Honor their memories


From Rabbi Steinsaltz, head of the Mekor Chaim high school, where two of the boys were students:

“People will light memorial candles, recite prayers, and attend vigils. Our boys were killed al Kiddush Hashem, because they were Jews. Therefore, to best honor their memories – indeed, to confront evil – we must act always as proud Jews, in our deeds and through our lives.”


Klal YisraelTo reiterate. This is not political. This is not regional conflict. It is anti-Semitism.


Read more here and here.





Jewish Studies at Cornell Program Announcment

From Judeo-Phobia to Anti-Semitism and Back Again

Thursday, April 11th 2013 at 4:30 PM to 6:30 PM

A.D. White House, Guerlac Room 409 White Hall

image talk

Steven Englund recently retired as the NYU Distinguished Professor of History at The American University of Paris. He is the author of Napoleon: A Political Life (Scribner’s, 2004), which won the Russell Major Award as the Best Book in French History, from The American Historical Association. The book is the first American biography of Napoleon to be translated into French; it won the Grand Prix of the Fondation Napoleon (2005) and the American Historical Association’s prize for the best book in French history. Englund has been a Guggenheim Fellow (2006) and was named by the French Republic as Chevalier des Arts et des Lettres (2005). He is currently writing a comparative history of political Antisemitism in Germany, Austria-Hungary, and France, 1870-1920, under contract with a French and a German publisher. He obtained his Ph.D. from Princeton University, where he studied with Arno J. Mayer and Carl E. Schorske.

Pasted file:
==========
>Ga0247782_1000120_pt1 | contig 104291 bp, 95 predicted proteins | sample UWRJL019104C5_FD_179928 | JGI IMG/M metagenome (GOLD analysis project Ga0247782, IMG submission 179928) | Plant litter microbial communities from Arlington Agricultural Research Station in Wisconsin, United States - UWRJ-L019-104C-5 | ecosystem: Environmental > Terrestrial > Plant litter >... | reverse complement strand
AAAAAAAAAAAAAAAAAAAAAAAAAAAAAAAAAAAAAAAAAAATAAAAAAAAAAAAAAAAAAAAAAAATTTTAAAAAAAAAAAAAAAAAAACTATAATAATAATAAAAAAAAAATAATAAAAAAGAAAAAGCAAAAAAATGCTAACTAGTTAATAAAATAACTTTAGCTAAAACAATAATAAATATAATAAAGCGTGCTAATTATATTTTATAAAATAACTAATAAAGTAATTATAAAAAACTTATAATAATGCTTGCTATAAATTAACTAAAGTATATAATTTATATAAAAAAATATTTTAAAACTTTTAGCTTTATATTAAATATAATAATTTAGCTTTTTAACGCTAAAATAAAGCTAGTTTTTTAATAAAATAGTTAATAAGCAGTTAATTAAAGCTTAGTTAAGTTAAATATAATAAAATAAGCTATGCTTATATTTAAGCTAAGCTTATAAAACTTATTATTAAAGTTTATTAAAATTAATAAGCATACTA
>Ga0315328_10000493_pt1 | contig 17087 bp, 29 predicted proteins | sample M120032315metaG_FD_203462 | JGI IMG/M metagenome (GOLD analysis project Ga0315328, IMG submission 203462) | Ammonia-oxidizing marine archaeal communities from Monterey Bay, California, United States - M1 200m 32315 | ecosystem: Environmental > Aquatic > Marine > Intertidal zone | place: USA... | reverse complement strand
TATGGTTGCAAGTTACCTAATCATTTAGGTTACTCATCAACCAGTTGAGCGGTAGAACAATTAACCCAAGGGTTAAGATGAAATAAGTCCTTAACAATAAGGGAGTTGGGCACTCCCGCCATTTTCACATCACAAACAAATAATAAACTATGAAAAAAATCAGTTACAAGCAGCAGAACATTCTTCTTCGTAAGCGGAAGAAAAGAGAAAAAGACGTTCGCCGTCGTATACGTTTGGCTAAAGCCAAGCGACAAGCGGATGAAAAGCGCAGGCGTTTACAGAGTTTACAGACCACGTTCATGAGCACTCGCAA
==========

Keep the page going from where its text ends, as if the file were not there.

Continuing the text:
In his talk at Cornell, Prof. Englund will discuss David Nirenberg’s new book, Anti-Judaism: The Western Tradition (2013), with a view to seeing what it says, and does not say, about the more specific phenomenon of political Antisemitism. Scholarship on Antisemitisim in the past generation has tended to study their topic as if it had completely broken from its religious past when it took the form of attacks on Jews-as-‘Christ-killers’ (deicides). After 1880, Antisemitism saw itself — and continues to be seen by scholars — as a narrowly political movement oriented around social, economic, cultural, racial, and political themes. Englund will try to show that in fact, whether as open or subdued clericalism or in a myriad of more unconscious forms of ‘the religious’ (le religieux), the religious dimension of Anti-Judaism remained very present in political Antisemitism. This, he maintains, was true in the eighteenth century as well, when ‘the politics of commerce’ was ostensibly the new cadre of Anti-Judaism.

Sponsored by The Jewish Studies Program, co-sponsored by The Religious Studies Program.